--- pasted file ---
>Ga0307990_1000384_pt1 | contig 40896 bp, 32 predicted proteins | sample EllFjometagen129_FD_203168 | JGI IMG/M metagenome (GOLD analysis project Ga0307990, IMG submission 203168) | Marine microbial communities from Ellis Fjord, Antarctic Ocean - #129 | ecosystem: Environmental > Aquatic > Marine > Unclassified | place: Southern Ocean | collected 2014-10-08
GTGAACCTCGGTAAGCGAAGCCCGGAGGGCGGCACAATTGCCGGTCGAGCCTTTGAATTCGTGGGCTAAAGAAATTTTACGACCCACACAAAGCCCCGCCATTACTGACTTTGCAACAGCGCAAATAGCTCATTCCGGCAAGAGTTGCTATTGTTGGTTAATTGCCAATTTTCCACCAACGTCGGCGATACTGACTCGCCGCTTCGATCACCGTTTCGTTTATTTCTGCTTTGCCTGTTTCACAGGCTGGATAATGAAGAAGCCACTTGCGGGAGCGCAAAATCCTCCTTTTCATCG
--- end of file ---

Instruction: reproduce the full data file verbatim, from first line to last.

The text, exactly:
>Ga0307990_1000384_pt1 | contig 40896 bp, 32 predicted proteins | sample EllFjometagen129_FD_203168 | JGI IMG/M metagenome (GOLD analysis project Ga0307990, IMG submission 203168) | Marine microbial communities from Ellis Fjord, Antarctic Ocean - #129 | ecosystem: Environmental > Aquatic > Marine > Unclassified | place: Southern Ocean | collected 2014-10-08
GTGAACCTCGGTAAGCGAAGCCCGGAGGGCGGCACAATTGCCGGTCGAGCCTTTGAATTCGTGGGCTAAAGAAATTTTACGACCCACACAAAGCCCCGCCATTACTGACTTTGCAACAGCGCAAATAGCTCATTCCGGCAAGAGTTGCTATTGTTGGTTAATTGCCAATTTTCCACCAACGTCGGCGATACTGACTCGCCGCTTCGATCACCGTTTCGTTTATTTCTGCTTTGCCTGTTTCACAGGCTGGATAATGAAGAAGCCACTTGCGGGAGCGCAAAATCCTCCTTTTCATCG